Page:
How to Travel with Family by Train with Eurail

When it comes to getting around Europe easily and affordably as a family, we love to travel with Eurail passes. Though they do look expensive and complicated at first glance, once you figure how to get the best use out of it, they are well worth the money. You can get across most countries in a day or less, sometimes even passing through multiple countries in a day. Our family traveled with the Global Pass. It allowed us 15 days of travel across 2 months. A “day of travel” consists of unlimited train rides within a 24-hour period. Within the 2 months, we visited 11 countries and traveled 108 hours on 15 trains.

Before You Travel…

Find the right pass. Consider purchasing a Family pass where you get an automatic 15% discount on each pass. Unless you’re planning to split up and have both adults traveling somewhere different at the same time, this works perfectly for families. When you travel on a Family Global Pass, your option for seating is First or Second Class. My kids especially loved the trains that offered First Class cars. They have more space to spread out and move around within the cars. When you start to added up the prices for point-to-point train tickets for where we wanted to travel, it was clear that the Global Pass is the winner (and you have the 15% off each ticket). Did you know that currently all children aged 4-11 actually get a FREE child’s pass when traveling with a paying adult with up to 2 children can travel with each adult? With this current promotion, now is definitely time to travel with your family by train.IMG_1140Download the Eurail app. Eurail provide a free iOS and Android app which will give you information on train times and routes. Most importantly, it works offline. We found this to be the MOST IMPORTANT tool in planning our journeys. We also made lots of friends with other passengers who were wondering what was the next stop. 😉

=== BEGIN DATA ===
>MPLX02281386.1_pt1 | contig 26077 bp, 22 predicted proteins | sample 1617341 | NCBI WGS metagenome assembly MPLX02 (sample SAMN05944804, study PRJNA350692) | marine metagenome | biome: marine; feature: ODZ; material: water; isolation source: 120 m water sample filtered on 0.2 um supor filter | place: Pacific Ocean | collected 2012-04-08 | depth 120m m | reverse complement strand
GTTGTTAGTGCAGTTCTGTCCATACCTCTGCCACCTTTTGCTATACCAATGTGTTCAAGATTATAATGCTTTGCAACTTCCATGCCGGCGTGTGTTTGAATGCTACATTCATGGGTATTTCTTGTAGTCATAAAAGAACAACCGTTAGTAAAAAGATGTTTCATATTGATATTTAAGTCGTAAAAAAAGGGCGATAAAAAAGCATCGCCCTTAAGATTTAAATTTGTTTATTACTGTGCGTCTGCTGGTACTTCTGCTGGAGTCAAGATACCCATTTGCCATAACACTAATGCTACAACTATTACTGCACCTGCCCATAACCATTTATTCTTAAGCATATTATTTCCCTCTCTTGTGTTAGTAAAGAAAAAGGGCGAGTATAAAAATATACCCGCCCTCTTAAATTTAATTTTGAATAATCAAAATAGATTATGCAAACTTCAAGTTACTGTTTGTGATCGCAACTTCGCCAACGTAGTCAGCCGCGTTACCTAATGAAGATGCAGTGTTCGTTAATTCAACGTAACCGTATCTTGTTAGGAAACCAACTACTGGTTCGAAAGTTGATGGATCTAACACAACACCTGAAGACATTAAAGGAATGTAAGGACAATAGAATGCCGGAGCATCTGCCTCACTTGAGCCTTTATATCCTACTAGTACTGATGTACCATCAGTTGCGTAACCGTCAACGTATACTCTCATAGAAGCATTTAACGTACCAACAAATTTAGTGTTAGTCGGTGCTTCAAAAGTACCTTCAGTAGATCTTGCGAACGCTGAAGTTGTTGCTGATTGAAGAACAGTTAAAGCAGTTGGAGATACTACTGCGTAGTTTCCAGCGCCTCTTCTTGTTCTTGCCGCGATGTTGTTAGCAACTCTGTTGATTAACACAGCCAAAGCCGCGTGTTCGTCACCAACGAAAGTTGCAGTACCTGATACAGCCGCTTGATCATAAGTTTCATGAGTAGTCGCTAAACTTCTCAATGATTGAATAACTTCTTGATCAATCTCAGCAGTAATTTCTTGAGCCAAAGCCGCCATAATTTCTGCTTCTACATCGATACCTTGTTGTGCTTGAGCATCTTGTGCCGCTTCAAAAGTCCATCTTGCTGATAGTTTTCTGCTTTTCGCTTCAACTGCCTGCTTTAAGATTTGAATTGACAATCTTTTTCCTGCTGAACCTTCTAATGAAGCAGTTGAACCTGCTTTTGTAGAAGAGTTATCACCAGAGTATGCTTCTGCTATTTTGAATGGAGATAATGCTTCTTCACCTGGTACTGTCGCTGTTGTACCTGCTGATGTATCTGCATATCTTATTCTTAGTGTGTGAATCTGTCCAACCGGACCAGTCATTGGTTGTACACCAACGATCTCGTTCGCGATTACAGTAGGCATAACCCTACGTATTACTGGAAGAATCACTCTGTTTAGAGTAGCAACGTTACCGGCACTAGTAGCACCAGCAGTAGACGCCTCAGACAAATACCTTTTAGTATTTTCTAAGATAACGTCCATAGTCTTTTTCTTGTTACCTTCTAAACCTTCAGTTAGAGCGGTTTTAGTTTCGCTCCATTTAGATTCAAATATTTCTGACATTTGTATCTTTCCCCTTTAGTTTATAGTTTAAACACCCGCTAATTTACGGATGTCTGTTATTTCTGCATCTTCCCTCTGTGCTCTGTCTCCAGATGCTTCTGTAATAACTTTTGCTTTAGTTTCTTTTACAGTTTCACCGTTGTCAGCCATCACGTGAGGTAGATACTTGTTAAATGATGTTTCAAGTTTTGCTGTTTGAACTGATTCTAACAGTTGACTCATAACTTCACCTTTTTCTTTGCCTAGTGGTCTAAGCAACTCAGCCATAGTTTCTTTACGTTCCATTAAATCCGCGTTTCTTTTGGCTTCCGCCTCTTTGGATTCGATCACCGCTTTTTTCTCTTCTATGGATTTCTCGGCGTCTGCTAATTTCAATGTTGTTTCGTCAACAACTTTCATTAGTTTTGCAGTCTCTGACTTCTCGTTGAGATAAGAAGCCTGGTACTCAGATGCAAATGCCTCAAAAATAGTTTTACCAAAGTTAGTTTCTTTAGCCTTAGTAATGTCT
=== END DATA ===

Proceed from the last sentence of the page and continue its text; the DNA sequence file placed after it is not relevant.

Check for reservations. Even though you have a Eurail pass, some trains require a reservation. High-speed and night trains will likely charge an extra fee. This fee is usually a “compulsory reservation fee,” where you have to pay a set amount (we’ve paid as low as ‎€2‎ to ‎€15‎ per ticket holder) to travel that particular route. Note that the Eurail app will tell you whether any of the trains you need to take require a reservation. Also, during high season, we HIGHLY recommend making a reservation in advance on popular routes. This guarantees that you have a seat and are not standing the whole way in First Class. We opted for the 2nd class couchettes (small rooms with bunk beds) for our night trains through Budapest to Bucharest and Thessaloniki to Belgrade. In the end, the kids enjoyed the “slumber party,” and we paid at least what we would have for a hotel room.IMG_1657

While You Travel…